The Indian government, and its armed forces, may still be deliberating how to respond to the devastating attack in Pulwama. But many sitting in TV news studios have already decided what needs to be done: India must go to war with Pakistan.
Republic TV said #IndiaWantsRevenge. And then said it over and over again, with Arnab Goswami asking whether India has “any other option but to hit back?” TimesNow’s Navika Kumar asked, on a segment the channel calls “Legitimate Questions”, whether India had reached a “point of no return as far as Pakistan policy is concerned?” Even though Prime Minister Narendra Modi said nothing about it, India Today’s Rahul Kanwal concluded that he is “ready for all consequences, including limited war”.
News18’s Bhupendra Chaube went so far as to say that the United States should go to war with Pakistan.
As expected, TimesNow’s Rahul Shivshankar decided the moment should be taken to discuss banning people from contesting elections.
As Newslaundry pointed out, the one thing that was missing from many of these channels demanding war, was actual reportage on things like the plight of the families of the jawaans or the state of the paramilitary forces:
“If you were to tune into Republic TV at 9 pm, you wouldn’t be informed about any of the details of the Pulwama attack. The channel’s Commander-in-Chief spent a mere minute or five informing his audience of the wheres and whats, before moving on to choreograph shouting-matches between his panellists who were divided into various groups: “Pak Will Pay” lobby, “Govt To Blame” lobby, “Stop Aman Ki Asha” lobby, “Just Lip Service” lobby. These were actual labels plastered over his panellists’ heads.” One incident on Zee News is a good example of just what the tenor of these debates was like. The anchor had Major DP Singh on as a panelist. Singh is a veteran of the Kargil War in 1999, when a part of his right leg was injured and had to be amputated.
On the show, according to his post on Facebook, Major DP Singhapparently attempted to make the point that, “a soldier is still ready to sacrifice his life for tiranga [tricolour] but alongside we need to ensure that kashimri youth is getting more motivated to become L/Nk Nazir Wani, double Sena Medal & Ashoka Chakra (a terrorist turned soldier & attained martyrdom) than the jihadi terrorist like Waqas commando. Efforts to be made in that area too. If a pagal padosi can enter my house and radicalize my youth and I am unable to guard them, perhaps somewhere I am wrong.”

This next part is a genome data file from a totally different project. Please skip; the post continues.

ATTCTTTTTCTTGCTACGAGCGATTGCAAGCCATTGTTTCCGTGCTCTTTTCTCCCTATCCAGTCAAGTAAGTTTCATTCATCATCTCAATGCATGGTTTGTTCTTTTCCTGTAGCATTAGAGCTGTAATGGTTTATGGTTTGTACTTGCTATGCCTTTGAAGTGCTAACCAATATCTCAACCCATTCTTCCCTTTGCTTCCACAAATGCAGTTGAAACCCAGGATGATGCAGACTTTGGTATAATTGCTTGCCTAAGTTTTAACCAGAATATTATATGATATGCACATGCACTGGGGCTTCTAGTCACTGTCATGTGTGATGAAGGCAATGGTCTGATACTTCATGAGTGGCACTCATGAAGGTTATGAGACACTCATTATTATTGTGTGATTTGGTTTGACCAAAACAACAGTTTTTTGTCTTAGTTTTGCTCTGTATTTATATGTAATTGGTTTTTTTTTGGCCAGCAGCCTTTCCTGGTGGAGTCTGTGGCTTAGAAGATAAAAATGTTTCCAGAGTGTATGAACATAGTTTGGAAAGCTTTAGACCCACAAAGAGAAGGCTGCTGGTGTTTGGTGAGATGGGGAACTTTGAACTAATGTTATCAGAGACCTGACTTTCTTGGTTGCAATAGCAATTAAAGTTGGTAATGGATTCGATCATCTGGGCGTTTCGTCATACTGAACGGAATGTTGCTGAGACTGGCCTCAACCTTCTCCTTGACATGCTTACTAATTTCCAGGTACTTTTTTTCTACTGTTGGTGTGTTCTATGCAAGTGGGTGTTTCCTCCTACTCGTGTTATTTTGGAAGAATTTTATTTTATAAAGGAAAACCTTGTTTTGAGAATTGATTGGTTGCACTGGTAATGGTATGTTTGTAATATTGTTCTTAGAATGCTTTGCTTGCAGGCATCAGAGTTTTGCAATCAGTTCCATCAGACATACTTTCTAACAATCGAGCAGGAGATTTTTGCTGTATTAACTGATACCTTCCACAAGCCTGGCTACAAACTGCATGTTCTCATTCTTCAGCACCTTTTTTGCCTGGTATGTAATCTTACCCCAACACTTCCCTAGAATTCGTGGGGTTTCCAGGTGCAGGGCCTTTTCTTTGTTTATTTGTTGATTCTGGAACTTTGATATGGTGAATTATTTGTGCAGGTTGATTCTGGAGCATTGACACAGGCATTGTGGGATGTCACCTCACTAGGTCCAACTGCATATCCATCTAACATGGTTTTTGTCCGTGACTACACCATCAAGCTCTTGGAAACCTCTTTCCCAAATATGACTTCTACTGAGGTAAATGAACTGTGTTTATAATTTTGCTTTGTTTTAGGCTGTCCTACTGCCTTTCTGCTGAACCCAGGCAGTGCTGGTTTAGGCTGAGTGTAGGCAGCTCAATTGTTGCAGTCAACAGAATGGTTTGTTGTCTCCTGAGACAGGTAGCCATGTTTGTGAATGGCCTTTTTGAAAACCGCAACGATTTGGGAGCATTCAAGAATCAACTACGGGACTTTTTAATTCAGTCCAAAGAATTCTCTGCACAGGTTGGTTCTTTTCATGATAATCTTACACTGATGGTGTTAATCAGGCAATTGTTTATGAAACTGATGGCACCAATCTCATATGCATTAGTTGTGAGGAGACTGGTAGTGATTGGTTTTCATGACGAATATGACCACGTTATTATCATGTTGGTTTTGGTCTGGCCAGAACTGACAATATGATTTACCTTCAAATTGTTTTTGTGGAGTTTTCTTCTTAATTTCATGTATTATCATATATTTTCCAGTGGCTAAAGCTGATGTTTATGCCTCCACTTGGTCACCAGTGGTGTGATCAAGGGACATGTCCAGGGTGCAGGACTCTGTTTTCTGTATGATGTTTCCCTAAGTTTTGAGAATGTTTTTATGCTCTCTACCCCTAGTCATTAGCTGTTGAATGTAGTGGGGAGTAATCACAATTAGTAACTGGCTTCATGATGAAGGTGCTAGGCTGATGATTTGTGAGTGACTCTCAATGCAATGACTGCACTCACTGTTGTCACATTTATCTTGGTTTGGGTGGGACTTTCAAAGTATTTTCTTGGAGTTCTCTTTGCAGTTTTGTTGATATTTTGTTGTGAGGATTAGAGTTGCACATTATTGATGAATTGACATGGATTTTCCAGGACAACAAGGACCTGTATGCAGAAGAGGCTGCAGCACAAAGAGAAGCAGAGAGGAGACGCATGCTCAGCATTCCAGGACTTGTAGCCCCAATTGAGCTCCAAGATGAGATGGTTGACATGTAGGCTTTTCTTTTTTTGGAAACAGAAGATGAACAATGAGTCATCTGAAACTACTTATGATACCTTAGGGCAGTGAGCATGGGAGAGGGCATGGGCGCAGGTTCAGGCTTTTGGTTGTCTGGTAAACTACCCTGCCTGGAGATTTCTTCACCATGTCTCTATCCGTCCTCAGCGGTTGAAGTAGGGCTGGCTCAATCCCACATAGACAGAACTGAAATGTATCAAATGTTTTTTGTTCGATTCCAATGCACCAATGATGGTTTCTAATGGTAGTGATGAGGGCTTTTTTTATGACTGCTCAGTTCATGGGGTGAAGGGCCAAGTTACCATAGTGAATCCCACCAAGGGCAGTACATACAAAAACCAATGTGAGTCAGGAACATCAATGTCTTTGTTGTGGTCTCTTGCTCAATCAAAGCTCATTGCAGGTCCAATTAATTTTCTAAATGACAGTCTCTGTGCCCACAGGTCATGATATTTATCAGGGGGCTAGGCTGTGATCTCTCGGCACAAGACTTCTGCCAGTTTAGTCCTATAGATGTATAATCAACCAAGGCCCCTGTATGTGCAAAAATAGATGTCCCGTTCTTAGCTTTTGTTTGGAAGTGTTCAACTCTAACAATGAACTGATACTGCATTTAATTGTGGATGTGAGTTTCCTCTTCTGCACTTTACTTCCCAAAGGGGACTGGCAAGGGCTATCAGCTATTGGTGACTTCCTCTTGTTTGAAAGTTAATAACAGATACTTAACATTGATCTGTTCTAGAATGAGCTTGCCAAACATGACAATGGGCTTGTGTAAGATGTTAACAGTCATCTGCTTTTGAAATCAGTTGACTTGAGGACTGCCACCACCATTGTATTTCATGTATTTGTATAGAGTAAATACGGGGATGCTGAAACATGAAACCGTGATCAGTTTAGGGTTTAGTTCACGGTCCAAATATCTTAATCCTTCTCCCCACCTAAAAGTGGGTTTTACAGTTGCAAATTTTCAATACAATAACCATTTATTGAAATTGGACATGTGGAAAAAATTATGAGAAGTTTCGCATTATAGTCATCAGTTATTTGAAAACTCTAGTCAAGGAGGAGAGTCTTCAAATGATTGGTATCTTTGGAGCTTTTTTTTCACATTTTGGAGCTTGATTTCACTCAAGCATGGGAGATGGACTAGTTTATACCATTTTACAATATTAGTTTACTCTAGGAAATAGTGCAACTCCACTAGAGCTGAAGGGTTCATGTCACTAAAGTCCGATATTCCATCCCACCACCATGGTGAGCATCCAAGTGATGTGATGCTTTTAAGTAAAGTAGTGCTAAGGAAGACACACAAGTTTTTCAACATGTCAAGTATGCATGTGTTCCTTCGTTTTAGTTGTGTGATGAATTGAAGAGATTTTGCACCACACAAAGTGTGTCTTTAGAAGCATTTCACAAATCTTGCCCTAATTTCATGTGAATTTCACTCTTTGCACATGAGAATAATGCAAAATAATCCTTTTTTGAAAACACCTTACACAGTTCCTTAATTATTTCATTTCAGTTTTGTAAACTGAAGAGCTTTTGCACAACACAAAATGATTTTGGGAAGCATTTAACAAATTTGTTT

The anchor’s response, according to the Facebook post, was to say that “perhaps you have not seen the pics of Pulwama that is why you do not agree that only solution is revenge, Badla.”
The entire episode prompted a long comment from Singh that ended with these words:
“No one can even try imagine what it takes to lose life or limb. And then knock doors of court to get justice and dues.
We want soldier to die but his widows will knock door to get pension and rightful dues ( to some it needs to prove that her husband is martyr as the body couldn’t be found and she was told to get the body to take pension)
We want soldiers to die but wounded ones need to go to court to get correct pension (even I had fought for 7 years in AFT to prove that I am a war casualty and get my correct pension)
There are 1000s cases pending in courts. (Despite SC judgements and instructions to withdraw unnecessary cases, MoD is the biggest litigant) Don’t make mockery of lives and kill soldiers.
Don’t use emotions for selfish business of earning brownie points.
Indian Army and CAPF knows what to do and when to do. They had in past and they will keep doing justice to the situation with appropriate action.
You do not have to tell us what to do, pls.
But after all they all have right of free speech.
And who cares.. soldier is easily dispensable ??
Indeed, one of the most persistent themes from those who had actually been in the military forces was calling for restraint, rather than pressure the government to rush headlong into a war.
As usual, NDTV India’s Ravish Kumar struck a slightly different note from the rest of the TV fraternity, cautioning against knee-jerk reactions and baying for blood simply because it makes for better television. As his monologue, transcribed by the Indian Journalism Review, put it,
“I have an appeal to make.
Before coming on air, I saw a number of TV anchors hurl words soaked in blood. That we do not need condemnation but retribution. That we must attack, take revenge. It is possible that the government is thinking along those lines. But we must be careful of such language at moments like these.
All of us.
You must understand the politics of the words of the anchors. Our soldiers have lost lives. Every incident is not a movie plot where an anchor can shriek and shout and provoke. It is best we pay tribute by staying silent for some time, by talking softly, by thinking of what must be passing through the minds of families…
Provocative language only ends up being used for political purposes; it does not solve problems. The anchors should know because they have used such provocative language before. The media has worsened the situation in Kashmir, not improved it.”